Ph.D. Student, Anthropology, University of Wisconsin-Madison
Introduced Rio 2096: A Story of Love and Fury, Saturday, November 2, 2013, 9 p.m., Madison Museum of Contemporary Art

Marta-Laura Suska is a doctoral student in Cultural Anthropology at the University of Wisconsin-Madison with a focus on urban violence and preventive policies in Brazil, specifically Rio de Janeiro and Recife. She has lived and worked in Marília, Sao Paulo, Rio de Janeiro, and Recife. She received her master's degree in Latin American Studies from Oxford University in 2011 and her undergraduate training in Philosophy and Cultures at the Univesity of Witten-Herdecke in Germany.


Ahpahnae Thomas

Ahpahnae Thomas
Composer, Protect Our Future
Discussed Protect Our Future, Sunday, November 3, 2013, 1 p.m., UW Cinematheque

Ahpahnae Thomas, a 15-year-old freshman at Mellen High School, composed the original score for Protect our Future. He plays basketball, trumpet, and is a pow wow grass dancer and fancy dancer. In 2013, Ahpahnae was selected as one of Wisconsin's Music Ambassadors. Film credits include music composition for the documentary short, Protect our Rice, produced at the 2011 Tribal Youth Media Workshop in Bad River.


Wilko Graf von Hardenberg

Wilko Graf von Hardenberg
Visiting Assistant Professor, Environmental History, University of Wisconsin-Madison
Introduced Lessons of Darkness, Saturday, November 2, 2013, Noon, The Marquee Theater at Union South

Wilko Graf von Hardenberg is DAAD Visiting Assistant Professor of Environmental History at the University of Wisconsin-Madison. He mainly focuses on socio-political aspects of nature perception and management in modern Europe, digital history and the history of the environmental sciences. Moreover, he has written on a variety of different topics, including two extensive review articles on the historiography of oil and the representation of the environmental impact of war in documentary films. His two most recent research projects focus respectively on the history of nature conservation, management, and rhetoric in the Alps and on the development of the concept of the mean sea level in both geodesy and the climate sciences.


Eva Weber

Eva Weber
Director, Black Out and The Solitary Life of Cranes
Panel on Future of the Electrical Grid, Sunday, November 3, 2013, 1:45 p.m., The Marquee Theater at Union South;
Discussed Black Out, Sunday, November 3, 2013, 1 p.m., The Marquee Theater at Union South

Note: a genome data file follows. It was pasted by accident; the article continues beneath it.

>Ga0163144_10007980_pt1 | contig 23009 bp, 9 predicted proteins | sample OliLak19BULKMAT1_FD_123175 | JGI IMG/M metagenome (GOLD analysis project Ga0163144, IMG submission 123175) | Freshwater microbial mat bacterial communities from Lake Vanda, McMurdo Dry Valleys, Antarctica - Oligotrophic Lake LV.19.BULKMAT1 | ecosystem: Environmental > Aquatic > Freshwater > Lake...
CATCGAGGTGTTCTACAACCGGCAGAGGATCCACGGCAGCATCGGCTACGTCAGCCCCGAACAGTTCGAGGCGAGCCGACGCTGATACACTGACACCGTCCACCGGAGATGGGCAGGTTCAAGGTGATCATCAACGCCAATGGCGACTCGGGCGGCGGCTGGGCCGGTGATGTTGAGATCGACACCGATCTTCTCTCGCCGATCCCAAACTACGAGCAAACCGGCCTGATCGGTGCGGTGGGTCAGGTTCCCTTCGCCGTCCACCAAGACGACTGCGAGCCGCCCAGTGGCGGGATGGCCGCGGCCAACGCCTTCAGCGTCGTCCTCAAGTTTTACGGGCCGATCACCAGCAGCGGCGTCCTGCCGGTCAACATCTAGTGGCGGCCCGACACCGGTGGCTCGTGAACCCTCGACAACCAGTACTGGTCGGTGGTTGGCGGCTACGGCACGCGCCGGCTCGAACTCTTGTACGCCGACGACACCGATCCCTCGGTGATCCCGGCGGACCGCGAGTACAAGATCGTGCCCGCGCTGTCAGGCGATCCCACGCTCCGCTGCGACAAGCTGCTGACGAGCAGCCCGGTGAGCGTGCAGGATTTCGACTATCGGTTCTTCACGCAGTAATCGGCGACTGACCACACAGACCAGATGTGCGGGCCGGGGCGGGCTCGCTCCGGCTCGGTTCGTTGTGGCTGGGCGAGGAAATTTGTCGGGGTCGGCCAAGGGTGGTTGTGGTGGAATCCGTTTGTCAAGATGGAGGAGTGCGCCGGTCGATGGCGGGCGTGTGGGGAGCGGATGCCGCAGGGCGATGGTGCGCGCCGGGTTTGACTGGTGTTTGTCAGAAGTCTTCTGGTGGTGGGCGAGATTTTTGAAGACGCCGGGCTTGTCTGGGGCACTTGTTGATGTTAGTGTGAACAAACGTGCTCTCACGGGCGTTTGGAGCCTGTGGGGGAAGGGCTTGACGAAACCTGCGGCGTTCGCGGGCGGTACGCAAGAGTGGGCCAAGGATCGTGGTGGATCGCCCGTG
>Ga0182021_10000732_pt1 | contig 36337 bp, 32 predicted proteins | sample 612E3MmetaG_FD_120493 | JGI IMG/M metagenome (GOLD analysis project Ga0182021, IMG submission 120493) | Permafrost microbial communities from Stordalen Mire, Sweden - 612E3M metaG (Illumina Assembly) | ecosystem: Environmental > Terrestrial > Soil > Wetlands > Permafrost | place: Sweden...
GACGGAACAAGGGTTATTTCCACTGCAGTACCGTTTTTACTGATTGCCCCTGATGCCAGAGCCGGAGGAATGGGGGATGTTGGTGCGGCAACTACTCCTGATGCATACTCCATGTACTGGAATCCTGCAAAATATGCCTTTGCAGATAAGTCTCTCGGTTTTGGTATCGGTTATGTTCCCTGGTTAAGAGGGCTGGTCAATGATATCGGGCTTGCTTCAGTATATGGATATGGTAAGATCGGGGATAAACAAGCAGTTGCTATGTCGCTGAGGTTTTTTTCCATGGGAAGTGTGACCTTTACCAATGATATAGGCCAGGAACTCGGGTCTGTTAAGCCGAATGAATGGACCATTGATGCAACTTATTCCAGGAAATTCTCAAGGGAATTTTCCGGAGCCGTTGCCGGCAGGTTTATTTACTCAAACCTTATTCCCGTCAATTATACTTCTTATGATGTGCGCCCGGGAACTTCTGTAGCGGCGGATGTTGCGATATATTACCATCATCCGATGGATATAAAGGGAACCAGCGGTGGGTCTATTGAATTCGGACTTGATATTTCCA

Originally from Germany, Eva Weber is a London-based independent filmmaker working in both documentary and fiction. She made several award-winning short fiction films before joining the BBC. While working at the BBC, she directed numerous promotions and commercials. Since leaving the BBC, she has developed a number of award-winning documentary film projects, such as The Intimacy of Strangers, which won the President's Award at the Full Frame Documentary Film Festival and screened at over 50 festivals worldwide. She is also the director of past Tales favorite The Solitary Life of Cranes.


Paul Wilson

Paul Wilson
Professor, Nuclear Engineering, University of Wisconsin-Madison
Moderated panel discussion on nuclear power following Pandora's Promise, Saturday, November 2, 2013, 7 p.m., The Marquee Theater at Union South

Paul Wilson is a Professor of Nuclear Engineering in the University of Wisconsin-Madison's Department of Engineering Physics, past-Chair of the Energy Analysis and Policy (EAP) Program of the Nelson Institute for Environmental Studies, and member of the Holtz Center for Science and Technology Studies steering committee. His research interests bring together technical and policy issues: analysis methods of isotopic inventories in nuclear systems and the implications on nuclear waste and non-proliferation policy, and the development of next generation nuclear power systems to fulfill a role in future energy policy and needs. Paul joined the University of Wisconsin-Madison as an assistant professor in August 2001 as part of the Energy Systems and Policy Hiring Initiative. Paul was the founding President of the North American Young Generation in Nuclear [NA-YGN], an organization created to provide unique opportunities to young professionals in all fields of nuclear science & technology. Paul has been active in the American Nuclear Society for over 15 years, including membership in various committees and chairing the Fuel Cycle and Waste Management Division and the Student Sections Committee.